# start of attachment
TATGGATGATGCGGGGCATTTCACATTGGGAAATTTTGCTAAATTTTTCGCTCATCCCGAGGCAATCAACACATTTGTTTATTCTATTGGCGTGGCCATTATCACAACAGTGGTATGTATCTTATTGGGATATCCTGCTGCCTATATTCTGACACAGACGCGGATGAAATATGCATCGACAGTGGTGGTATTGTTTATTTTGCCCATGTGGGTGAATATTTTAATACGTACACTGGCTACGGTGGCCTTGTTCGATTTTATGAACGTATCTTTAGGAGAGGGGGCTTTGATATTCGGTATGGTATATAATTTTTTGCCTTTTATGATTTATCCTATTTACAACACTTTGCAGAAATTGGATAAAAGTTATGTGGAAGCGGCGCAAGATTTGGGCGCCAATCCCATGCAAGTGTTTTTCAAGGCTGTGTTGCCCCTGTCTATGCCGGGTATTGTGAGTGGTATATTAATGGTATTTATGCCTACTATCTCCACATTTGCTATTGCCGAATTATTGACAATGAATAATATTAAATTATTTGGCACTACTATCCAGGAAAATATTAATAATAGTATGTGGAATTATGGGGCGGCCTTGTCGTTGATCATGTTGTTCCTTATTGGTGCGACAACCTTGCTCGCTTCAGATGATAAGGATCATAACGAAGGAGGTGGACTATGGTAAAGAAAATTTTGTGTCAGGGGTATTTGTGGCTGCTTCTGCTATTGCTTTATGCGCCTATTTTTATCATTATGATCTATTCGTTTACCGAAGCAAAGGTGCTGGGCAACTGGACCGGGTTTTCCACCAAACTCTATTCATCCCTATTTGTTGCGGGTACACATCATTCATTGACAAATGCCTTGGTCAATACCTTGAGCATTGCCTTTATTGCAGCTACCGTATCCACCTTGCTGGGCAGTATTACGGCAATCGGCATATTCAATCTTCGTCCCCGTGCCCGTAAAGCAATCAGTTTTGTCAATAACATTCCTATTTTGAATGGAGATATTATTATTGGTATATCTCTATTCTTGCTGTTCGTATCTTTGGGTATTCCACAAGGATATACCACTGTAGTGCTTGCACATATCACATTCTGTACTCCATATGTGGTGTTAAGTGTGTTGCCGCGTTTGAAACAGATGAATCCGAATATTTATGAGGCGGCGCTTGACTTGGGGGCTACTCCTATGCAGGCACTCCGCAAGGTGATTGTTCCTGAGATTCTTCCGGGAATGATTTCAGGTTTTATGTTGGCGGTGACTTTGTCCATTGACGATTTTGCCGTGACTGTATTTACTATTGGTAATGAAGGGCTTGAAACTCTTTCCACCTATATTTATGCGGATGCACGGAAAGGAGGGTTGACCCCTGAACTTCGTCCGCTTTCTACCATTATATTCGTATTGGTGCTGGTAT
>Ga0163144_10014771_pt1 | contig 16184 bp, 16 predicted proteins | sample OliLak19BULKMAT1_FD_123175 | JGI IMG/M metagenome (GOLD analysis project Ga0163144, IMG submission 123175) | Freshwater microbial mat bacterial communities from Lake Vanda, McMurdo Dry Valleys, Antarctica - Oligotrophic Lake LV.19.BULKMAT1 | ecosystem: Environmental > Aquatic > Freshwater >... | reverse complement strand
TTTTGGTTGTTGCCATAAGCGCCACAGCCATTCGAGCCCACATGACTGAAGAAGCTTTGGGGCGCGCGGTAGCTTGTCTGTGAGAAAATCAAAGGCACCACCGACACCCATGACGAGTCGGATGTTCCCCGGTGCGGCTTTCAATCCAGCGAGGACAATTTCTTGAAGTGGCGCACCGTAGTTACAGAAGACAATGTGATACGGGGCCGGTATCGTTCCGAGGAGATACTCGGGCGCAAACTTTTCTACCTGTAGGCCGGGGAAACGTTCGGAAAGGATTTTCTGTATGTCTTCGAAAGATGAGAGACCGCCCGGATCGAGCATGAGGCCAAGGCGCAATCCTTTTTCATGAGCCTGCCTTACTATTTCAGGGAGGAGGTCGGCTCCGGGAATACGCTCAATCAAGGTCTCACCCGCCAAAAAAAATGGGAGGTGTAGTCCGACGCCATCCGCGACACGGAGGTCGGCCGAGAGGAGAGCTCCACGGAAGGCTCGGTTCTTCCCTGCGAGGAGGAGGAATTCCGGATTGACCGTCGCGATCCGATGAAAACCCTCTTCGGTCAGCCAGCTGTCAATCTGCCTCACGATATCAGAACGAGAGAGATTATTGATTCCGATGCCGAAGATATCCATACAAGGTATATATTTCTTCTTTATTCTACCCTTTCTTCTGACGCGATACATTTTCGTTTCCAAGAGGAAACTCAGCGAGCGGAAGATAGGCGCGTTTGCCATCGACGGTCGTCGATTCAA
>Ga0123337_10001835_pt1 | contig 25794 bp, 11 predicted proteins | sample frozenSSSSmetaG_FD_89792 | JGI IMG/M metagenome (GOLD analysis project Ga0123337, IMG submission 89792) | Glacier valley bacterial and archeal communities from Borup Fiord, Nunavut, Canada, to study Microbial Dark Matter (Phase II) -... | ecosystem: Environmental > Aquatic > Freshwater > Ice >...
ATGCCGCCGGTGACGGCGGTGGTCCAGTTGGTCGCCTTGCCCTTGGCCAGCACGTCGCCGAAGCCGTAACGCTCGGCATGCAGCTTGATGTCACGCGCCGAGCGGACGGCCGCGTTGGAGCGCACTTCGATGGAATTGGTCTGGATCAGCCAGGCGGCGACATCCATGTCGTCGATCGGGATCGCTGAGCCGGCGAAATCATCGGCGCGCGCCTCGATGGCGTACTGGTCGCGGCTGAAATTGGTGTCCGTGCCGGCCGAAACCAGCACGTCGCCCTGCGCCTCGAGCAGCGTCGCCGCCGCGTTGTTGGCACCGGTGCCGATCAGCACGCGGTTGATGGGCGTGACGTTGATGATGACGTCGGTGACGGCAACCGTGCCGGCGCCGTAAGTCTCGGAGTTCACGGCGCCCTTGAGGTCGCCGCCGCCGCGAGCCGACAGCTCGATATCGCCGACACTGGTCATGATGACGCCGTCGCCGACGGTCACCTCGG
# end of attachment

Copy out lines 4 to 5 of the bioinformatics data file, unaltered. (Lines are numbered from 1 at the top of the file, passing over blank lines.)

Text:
>Ga0123337_10001835_pt1 | contig 25794 bp, 11 predicted proteins | sample frozenSSSSmetaG_FD_89792 | JGI IMG/M metagenome (GOLD analysis project Ga0123337, IMG submission 89792) | Glacier valley bacterial and archeal communities from Borup Fiord, Nunavut, Canada, to study Microbial Dark Matter (Phase II) -... | ecosystem: Environmental > Aquatic > Freshwater > Ice >...
ATGCCGCCGGTGACGGCGGTGGTCCAGTTGGTCGCCTTGCCCTTGGCCAGCACGTCGCCGAAGCCGTAACGCTCGGCATGCAGCTTGATGTCACGCGCCGAGCGGACGGCCGCGTTGGAGCGCACTTCGATGGAATTGGTCTGGATCAGCCAGGCGGCGACATCCATGTCGTCGATCGGGATCGCTGAGCCGGCGAAATCATCGGCGCGCGCCTCGATGGCGTACTGGTCGCGGCTGAAATTGGTGTCCGTGCCGGCCGAAACCAGCACGTCGCCCTGCGCCTCGAGCAGCGTCGCCGCCGCGTTGTTGGCACCGGTGCCGATCAGCACGCGGTTGATGGGCGTGACGTTGATGATGACGTCGGTGACGGCAACCGTGCCGGCGCCGTAAGTCTCGGAGTTCACGGCGCCCTTGAGGTCGCCGCCGCCGCGAGCCGACAGCTCGATATCGCCGACACTGGTCATGATGACGCCGTCGCCGACGGTCACCTCGG